At a government meeting on Friday, the senior official went public with the alleged threat and claimed the United States was providing “aid” to other countries that was actually harming receivers.
They also “helped” Ukraine by pressuring its satellites to supply depleted uranium munitions. Following their annihilation, a radioactive cloud spread towards Western Europe. In Poland, there has been an increase in radiation, according to Patrushev.
Unconfirmed allegations identifying the target of a Russian hit last Saturday, which Moscow says destroyed an ammunition stockpile in the town of Khmelnitsky, have been circulating in Ukraine. The military installation was reportedly used as a storage location for depleted uranium shells supplied by the UK. Loud explosions at the depot have been theorized as the possible cause of the material turning into dust.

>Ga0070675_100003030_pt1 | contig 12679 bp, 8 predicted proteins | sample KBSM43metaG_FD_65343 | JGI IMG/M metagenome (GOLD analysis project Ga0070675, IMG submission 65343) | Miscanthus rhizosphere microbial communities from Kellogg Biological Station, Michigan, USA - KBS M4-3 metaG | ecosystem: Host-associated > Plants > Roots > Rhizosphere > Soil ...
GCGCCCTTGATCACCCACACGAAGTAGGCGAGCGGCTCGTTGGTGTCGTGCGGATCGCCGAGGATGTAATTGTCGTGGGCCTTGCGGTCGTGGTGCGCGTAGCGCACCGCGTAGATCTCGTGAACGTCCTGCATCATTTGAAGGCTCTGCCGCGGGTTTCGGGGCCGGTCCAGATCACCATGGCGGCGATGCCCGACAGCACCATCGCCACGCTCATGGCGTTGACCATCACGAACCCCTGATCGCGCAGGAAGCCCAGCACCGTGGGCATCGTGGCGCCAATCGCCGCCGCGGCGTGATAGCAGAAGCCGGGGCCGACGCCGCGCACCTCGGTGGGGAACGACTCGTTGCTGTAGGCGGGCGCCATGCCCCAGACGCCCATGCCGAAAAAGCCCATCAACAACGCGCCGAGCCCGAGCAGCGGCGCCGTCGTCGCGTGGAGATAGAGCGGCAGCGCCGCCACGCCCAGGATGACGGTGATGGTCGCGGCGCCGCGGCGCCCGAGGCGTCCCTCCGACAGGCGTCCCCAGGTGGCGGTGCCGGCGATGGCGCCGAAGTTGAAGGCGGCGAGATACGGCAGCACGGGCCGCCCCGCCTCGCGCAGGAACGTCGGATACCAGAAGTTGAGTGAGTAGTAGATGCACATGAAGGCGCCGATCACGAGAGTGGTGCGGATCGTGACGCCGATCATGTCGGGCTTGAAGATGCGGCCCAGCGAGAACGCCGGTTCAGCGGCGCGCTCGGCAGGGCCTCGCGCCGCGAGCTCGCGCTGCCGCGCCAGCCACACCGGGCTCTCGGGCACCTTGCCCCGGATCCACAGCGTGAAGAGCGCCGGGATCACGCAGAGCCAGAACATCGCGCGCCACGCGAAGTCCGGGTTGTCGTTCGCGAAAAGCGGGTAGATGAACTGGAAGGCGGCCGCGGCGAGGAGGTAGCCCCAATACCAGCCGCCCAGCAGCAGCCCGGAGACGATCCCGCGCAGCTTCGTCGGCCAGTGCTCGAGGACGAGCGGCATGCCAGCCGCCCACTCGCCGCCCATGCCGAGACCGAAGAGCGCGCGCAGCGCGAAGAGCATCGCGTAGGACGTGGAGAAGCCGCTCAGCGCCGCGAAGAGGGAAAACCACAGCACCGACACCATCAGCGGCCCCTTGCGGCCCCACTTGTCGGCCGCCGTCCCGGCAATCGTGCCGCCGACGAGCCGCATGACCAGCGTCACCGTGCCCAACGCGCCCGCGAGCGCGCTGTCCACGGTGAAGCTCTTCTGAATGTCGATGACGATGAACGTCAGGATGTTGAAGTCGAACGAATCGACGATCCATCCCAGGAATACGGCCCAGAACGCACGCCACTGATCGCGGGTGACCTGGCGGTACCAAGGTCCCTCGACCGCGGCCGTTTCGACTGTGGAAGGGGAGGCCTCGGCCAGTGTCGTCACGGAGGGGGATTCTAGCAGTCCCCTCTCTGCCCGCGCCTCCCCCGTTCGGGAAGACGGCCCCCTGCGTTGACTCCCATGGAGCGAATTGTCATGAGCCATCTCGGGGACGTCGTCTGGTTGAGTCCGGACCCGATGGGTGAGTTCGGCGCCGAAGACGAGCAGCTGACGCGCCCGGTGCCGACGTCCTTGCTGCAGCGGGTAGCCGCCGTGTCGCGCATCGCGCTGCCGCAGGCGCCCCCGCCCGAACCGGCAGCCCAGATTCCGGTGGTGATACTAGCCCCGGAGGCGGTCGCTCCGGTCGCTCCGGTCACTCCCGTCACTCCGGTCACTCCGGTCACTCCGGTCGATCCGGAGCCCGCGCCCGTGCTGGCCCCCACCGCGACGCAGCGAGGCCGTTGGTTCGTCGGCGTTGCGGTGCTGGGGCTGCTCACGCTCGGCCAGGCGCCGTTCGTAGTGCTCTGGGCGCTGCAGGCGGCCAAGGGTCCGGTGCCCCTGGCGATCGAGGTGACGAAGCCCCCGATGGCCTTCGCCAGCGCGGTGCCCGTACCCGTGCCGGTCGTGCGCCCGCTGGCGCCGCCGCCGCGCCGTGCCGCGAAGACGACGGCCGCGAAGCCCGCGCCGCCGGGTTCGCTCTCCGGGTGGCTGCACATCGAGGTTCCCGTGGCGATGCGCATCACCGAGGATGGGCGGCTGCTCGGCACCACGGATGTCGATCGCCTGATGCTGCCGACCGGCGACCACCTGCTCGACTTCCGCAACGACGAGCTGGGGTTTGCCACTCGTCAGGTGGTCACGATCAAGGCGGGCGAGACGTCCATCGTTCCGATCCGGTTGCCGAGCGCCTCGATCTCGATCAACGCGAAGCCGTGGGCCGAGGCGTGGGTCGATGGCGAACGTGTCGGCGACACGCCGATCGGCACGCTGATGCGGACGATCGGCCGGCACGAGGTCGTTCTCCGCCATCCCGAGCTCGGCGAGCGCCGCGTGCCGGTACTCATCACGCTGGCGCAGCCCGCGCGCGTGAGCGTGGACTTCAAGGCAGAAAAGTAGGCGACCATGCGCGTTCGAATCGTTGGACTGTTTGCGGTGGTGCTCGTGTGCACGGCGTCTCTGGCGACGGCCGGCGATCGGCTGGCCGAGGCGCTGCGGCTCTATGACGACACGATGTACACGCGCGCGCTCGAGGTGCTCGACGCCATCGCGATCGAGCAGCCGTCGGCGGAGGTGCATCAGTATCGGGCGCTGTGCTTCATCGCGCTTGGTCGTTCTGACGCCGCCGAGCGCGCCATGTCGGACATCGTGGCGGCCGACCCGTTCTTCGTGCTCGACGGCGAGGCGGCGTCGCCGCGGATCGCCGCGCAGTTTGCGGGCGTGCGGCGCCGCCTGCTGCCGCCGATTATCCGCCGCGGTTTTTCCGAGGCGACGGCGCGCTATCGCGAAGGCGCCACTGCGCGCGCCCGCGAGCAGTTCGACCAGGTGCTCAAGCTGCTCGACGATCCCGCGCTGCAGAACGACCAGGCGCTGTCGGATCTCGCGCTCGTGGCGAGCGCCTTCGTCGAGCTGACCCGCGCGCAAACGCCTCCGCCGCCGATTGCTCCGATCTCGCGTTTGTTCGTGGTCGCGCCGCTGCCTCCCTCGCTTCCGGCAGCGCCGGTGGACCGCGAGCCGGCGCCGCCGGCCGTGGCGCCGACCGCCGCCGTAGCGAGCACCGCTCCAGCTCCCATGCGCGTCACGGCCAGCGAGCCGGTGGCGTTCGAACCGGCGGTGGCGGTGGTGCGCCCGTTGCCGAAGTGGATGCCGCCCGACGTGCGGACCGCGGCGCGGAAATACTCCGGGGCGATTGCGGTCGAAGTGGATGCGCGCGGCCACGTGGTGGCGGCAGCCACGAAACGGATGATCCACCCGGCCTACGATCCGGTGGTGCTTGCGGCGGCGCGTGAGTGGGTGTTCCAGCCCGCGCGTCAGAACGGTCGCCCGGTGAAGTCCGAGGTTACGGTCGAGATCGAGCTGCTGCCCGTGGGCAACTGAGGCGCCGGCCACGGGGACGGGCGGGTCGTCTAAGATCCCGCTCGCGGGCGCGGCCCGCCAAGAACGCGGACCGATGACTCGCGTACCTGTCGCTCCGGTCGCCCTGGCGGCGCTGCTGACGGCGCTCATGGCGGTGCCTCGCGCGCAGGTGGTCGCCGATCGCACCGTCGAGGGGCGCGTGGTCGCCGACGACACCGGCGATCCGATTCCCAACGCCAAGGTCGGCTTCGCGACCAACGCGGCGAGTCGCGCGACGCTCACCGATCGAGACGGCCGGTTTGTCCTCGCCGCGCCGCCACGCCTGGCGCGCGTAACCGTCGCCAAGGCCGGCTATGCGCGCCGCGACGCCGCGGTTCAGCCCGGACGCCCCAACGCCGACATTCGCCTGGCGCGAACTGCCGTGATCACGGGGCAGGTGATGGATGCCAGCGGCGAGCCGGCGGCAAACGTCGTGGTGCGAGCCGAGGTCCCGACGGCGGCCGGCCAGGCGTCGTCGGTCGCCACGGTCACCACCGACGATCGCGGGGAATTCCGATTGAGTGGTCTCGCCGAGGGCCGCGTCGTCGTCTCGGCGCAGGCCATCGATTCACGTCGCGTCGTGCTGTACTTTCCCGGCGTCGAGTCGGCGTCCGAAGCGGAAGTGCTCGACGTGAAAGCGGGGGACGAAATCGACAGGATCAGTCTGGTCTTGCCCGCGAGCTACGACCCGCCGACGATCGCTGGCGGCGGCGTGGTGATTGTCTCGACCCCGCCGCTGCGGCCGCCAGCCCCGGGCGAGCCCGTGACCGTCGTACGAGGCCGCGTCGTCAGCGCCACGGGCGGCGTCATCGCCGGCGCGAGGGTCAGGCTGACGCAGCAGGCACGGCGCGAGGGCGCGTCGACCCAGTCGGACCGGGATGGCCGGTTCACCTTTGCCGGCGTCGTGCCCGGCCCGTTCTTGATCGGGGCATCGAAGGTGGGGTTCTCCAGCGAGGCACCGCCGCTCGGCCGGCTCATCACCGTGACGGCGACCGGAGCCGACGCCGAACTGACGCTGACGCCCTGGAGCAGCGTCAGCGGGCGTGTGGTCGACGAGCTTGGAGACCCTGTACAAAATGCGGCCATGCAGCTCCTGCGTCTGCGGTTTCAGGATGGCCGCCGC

According to studies conducted in countries where the weapons have been used in the past, such as Serbia and Iraq, Russia has already issued a warning that the use of depleted uranium munitions poses a long-term danger. for the environment and human health. London refuted such a risk.
Depleted uranium is a dangerous heavy metal, not because it is radioactive, but because it is toxic to humans. Anyone exposed to uranium or uranium oxide particles from an explosion could breathe them in and become contaminated, or they could contaminate the environment.
Polish authorities have refuted reports that the eastern city of Lublin saw an increase in radiation on Monday.
The reported deployment of Ukrainian military patrols which allegedly collected samples in and around the city fueled speculation about the explosion in Khmelnitsky. Despite the proximity of a nuclear power plant, reports have indicated that patrols that usually monitor the situation there have been spotted straying from their usual routes.
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